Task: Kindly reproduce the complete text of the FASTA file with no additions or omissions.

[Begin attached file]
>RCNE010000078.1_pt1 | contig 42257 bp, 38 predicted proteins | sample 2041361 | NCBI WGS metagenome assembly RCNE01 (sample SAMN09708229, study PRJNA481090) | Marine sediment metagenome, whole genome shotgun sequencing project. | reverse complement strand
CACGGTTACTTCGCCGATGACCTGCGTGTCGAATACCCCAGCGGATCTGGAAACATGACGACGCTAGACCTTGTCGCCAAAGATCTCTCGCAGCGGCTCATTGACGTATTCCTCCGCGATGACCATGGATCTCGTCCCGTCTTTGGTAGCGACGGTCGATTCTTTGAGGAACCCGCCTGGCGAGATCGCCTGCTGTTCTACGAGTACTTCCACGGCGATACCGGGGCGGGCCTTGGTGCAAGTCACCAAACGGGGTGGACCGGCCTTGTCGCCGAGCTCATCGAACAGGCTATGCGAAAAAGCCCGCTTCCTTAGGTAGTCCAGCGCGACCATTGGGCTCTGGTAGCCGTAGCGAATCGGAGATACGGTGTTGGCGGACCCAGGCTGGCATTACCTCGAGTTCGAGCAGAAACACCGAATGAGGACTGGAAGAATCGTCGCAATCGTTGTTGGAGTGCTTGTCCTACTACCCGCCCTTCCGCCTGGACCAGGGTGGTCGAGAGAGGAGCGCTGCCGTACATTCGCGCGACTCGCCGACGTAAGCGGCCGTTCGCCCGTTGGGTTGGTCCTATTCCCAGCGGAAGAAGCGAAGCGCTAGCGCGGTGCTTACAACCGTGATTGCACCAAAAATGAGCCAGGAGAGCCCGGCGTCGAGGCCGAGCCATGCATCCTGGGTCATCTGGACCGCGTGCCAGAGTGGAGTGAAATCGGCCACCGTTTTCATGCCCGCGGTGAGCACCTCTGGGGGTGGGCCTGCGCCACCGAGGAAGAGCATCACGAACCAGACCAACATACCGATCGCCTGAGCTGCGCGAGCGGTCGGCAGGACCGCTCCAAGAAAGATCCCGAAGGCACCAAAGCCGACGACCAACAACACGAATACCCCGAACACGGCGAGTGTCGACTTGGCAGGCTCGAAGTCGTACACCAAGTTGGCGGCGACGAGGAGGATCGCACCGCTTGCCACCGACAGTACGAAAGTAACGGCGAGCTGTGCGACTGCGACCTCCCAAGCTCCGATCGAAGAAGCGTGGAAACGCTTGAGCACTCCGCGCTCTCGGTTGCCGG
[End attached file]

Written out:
>RCNE010000078.1_pt1 | contig 42257 bp, 38 predicted proteins | sample 2041361 | NCBI WGS metagenome assembly RCNE01 (sample SAMN09708229, study PRJNA481090) | Marine sediment metagenome, whole genome shotgun sequencing project. | reverse complement strand
CACGGTTACTTCGCCGATGACCTGCGTGTCGAATACCCCAGCGGATCTGGAAACATGACGACGCTAGACCTTGTCGCCAAAGATCTCTCGCAGCGGCTCATTGACGTATTCCTCCGCGATGACCATGGATCTCGTCCCGTCTTTGGTAGCGACGGTCGATTCTTTGAGGAACCCGCCTGGCGAGATCGCCTGCTGTTCTACGAGTACTTCCACGGCGATACCGGGGCGGGCCTTGGTGCAAGTCACCAAACGGGGTGGACCGGCCTTGTCGCCGAGCTCATCGAACAGGCTATGCGAAAAAGCCCGCTTCCTTAGGTAGTCCAGCGCGACCATTGGGCTCTGGTAGCCGTAGCGAATCGGAGATACGGTGTTGGCGGACCCAGGCTGGCATTACCTCGAGTTCGAGCAGAAACACCGAATGAGGACTGGAAGAATCGTCGCAATCGTTGTTGGAGTGCTTGTCCTACTACCCGCCCTTCCGCCTGGACCAGGGTGGTCGAGAGAGGAGCGCTGCCGTACATTCGCGCGACTCGCCGACGTAAGCGGCCGTTCGCCCGTTGGGTTGGTCCTATTCCCAGCGGAAGAAGCGAAGCGCTAGCGCGGTGCTTACAACCGTGATTGCACCAAAAATGAGCCAGGAGAGCCCGGCGTCGAGGCCGAGCCATGCATCCTGGGTCATCTGGACCGCGTGCCAGAGTGGAGTGAAATCGGCCACCGTTTTCATGCCCGCGGTGAGCACCTCTGGGGGTGGGCCTGCGCCACCGAGGAAGAGCATCACGAACCAGACCAACATACCGATCGCCTGAGCTGCGCGAGCGGTCGGCAGGACCGCTCCAAGAAAGATCCCGAAGGCACCAAAGCCGACGACCAACAACACGAATACCCCGAACACGGCGAGTGTCGACTTGGCAGGCTCGAAGTCGTACACCAAGTTGGCGGCGACGAGGAGGATCGCACCGCTTGCCACCGACAGTACGAAAGTAACGGCGAGCTGTGCGACTGCGACCTCCCAAGCTCCGATCGAAGAAGCGTGGAAACGCTTGAGCACTCCGCGCTCTCGGTTGCCGG